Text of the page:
Reminder: Login to access new features and members-only content!

Register to be a member of our community. Its easy!

Register a new account

Already a member?

Log In here!

Donate

Did you find our content interesting or helpful? Help support the IPFD enhance health, well-being and welfare for dogs everywhere.

Jump to content
International Partnership for Dogs - Enhancing Dog Health, Well-Being, and Welfare - Join Us

Ask Aimee: I'm concerned about DM (degenerative myelopathy) in my dog, what new information should I share with my vet?


Aimee Llewellyn-Zaidi

Viewed: 560 times

 Share

After the recent publication of Degenerative Myelopathy - Diagnosis and Inheritance, we received an excellent query from an experience breeder of French Bulldogs, who was concerned that her middle-aged dog was showing "classic" signs of Degenerative Myelopathy (DM).

The dog had a clear genetic test for the SOD 1 mutation, but was experiencing clinical signs associated with DM: awkward and uncoordinated hind gait, loss of balance and falling when turning and also when stressed. The breeder had also observed French Bulldogs over the years in dog showing with uncoordinated hindlegs, dragging feet, and other mobility challenges that they questioned, could this be DM?

There have been concerns raised by researchers in DM diagnosis, and usage of testing for SOD 1 in the French Bulldog. French Bulldogs are currently not included as a breed associated with DM. French Bulldogs have been the subject of research investigating neurological disorders in the breed identifying other myelopathies of concern, but not DM (Mayousse, 2017). The current best available information is that SOD 1 mutation testing is unlikely to be relevant for the breed.

Unfortunately, clinical signs of DM across many breeds of dog can mimic or appear very similar to other more common breed-associated spinal or neurological issues, it can be very difficult to confirm a diagnosis of DM without a post-mortem. This may explain why the breeder's dog appears to have clinical signs, but has tested clear for SOD 1. Some more common conditions in the French Bulldog include degenerating hemivertebrae, or missing hemivertebrae, both of which could have similar clinical signs. 

One of the main concerns raised by vets and researchers regarding DM is the potential for misdiagnosis for more common and in some cases treatable or more manageable conditions.

French Bulldogs are currently listed as "orange" for SOD 1 breed relevance rating (BRR), which means that the evidence reviewed is either inconclusive for relevance, or the disease has never been observed in the breed. There are some breeds listed as green (some evidence) or yellow (no research available), for SOD 1 testing. However, given the very low predictability of risk for even "green" breeds, it is a genetic test that should be approached with caution. Even for the breeds where the risk prediction value is better, it appears that the SOD 1 test is best for eliminating DM as the likely condition rather than use for breed-wide management.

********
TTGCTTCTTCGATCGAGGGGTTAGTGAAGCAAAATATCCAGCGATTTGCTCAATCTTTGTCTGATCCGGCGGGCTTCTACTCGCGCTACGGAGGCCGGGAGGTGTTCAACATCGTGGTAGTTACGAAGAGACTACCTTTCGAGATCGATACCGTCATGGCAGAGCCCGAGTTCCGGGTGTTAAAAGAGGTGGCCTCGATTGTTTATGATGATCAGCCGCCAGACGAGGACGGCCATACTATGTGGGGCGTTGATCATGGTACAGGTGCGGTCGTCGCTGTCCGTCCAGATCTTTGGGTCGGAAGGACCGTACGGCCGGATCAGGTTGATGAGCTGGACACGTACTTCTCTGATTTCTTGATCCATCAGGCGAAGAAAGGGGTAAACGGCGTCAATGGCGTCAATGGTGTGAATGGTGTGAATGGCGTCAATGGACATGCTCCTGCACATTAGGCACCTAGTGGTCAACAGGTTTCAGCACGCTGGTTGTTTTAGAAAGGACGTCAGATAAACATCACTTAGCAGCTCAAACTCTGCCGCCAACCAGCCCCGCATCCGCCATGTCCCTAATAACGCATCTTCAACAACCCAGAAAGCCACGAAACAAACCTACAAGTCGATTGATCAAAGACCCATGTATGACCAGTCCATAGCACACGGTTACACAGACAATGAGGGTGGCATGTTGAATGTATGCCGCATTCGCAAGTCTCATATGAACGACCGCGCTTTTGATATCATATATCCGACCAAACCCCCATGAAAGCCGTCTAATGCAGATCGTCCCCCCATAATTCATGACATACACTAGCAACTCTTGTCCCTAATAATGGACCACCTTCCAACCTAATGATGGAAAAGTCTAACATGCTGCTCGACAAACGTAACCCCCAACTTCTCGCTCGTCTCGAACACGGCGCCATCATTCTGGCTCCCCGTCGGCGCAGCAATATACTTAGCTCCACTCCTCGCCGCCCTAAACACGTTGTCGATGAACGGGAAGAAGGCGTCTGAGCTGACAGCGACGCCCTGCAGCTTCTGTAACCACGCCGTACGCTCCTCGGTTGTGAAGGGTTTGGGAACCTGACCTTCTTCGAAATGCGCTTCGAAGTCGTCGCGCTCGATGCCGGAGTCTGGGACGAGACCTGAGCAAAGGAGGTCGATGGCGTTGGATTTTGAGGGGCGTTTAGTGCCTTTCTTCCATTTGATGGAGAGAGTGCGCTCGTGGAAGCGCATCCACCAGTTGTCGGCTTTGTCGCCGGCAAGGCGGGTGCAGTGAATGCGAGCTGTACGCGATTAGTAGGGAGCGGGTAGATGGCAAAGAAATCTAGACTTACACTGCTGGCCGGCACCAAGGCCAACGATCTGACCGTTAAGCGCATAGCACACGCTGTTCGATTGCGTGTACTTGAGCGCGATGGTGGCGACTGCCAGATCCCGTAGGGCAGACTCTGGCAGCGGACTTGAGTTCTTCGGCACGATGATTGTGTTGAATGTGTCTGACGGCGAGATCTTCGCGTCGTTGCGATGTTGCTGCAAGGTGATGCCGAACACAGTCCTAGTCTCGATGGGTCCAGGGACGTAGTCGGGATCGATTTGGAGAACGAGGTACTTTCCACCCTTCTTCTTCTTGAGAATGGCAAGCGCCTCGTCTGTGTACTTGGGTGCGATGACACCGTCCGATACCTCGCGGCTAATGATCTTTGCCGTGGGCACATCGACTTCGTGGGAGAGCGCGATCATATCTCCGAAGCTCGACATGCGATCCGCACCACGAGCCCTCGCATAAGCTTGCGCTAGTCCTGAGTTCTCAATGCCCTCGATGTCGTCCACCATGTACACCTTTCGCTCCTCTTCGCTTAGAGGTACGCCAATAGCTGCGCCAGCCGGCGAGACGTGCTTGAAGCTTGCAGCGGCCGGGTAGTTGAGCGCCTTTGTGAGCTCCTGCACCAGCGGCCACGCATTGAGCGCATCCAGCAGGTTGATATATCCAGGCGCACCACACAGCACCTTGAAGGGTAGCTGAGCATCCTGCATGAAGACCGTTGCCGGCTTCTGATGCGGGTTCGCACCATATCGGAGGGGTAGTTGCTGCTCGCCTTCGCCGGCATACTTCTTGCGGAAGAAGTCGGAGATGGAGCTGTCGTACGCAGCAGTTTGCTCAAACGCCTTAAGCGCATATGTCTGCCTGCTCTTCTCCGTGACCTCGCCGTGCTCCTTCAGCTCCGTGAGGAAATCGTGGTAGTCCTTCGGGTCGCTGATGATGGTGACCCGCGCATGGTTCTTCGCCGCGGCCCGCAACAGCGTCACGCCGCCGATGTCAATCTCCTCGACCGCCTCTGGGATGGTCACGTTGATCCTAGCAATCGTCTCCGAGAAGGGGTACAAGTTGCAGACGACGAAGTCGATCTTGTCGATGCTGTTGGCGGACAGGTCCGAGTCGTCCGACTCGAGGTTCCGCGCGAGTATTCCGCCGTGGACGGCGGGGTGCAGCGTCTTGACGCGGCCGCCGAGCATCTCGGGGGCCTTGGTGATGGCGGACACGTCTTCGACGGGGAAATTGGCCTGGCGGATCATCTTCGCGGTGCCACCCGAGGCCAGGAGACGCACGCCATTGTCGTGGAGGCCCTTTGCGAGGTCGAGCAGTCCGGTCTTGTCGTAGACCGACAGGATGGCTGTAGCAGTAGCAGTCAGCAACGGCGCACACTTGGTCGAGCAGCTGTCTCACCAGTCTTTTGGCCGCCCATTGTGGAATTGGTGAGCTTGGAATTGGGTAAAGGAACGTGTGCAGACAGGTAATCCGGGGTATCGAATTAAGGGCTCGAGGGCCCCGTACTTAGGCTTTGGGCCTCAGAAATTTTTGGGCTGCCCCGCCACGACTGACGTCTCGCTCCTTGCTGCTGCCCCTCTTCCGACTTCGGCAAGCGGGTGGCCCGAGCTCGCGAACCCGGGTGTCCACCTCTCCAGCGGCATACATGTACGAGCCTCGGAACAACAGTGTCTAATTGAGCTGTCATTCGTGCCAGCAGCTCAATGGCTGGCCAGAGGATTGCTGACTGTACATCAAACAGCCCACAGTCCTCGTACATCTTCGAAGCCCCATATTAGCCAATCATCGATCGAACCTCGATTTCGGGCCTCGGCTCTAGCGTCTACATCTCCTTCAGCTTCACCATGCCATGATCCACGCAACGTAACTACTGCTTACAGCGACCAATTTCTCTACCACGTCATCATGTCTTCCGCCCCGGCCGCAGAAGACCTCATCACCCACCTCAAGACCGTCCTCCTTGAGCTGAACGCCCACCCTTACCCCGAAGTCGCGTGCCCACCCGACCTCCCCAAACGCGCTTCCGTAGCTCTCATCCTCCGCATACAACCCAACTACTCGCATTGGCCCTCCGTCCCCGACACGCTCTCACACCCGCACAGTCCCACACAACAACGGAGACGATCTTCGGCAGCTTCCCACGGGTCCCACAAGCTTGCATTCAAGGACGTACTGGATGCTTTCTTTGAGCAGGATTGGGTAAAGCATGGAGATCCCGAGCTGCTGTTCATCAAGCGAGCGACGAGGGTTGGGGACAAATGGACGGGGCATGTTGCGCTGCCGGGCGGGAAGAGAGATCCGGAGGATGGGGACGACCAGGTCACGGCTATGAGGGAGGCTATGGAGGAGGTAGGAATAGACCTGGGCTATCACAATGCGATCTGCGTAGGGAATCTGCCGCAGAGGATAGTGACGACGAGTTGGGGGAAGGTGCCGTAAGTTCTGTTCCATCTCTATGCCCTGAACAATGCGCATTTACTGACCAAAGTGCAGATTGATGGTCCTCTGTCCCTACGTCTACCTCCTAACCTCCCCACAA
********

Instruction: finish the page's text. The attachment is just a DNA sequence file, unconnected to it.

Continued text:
The breeder's dog almost certainly does not have DM, but there are a number of other conditions that have similar clinical symptoms, including those that respond to treatment and management. Even for breeds where DM testing may be relevant, as described in the articles around using SOD1 (and SOD2) genetic tests for DM, the usefulness is mostly in eliminating DM as a diagnosis. 

 

Resources:

Infographic of SOD 1 testing for DM
Summary of new research
Original research, including diagnosis definition, which may be especially interesting to vets

 

Ref:

Mayousse, V., Desquilbet, L., Jeandel, A. et al. Prevalence of neurological disorders in French bulldog: a retrospective study of 343 cases (2002–2016). BMC Vet Res 13, 212 (2017). https://doi.org/10.1186/s12917-017-1132-2

 

Image by JK Creative via Pexels

 Share

0 Comments


Recommended Comments

There are no comments to display.

Guest
Add a comment...

×   Pasted as rich text.   Paste as plain text instead

  Only 75 emoji are allowed.

×   Your link has been automatically embedded.   Display as a link instead

×   Your previous content has been restored.   Clear editor

×   You cannot paste images directly. Upload or insert images from URL.

  • Blog Disclaimer
    The contents of this blog are for informational purposes only and represent the opinion of the author(s), and not that of the International Partnership for Dogs (IPFD). This is not intended to be a substitute for professional, expert or veterinarian advice, diagnosis, or treatment. We do not recommend or endorse any specific tests, providers, products, procedures, opinions, or other information that may be mentioned on, or linked to from this blog.

×
×
  • Create New...

Important Information

By using this site, you agree to our Terms of Use.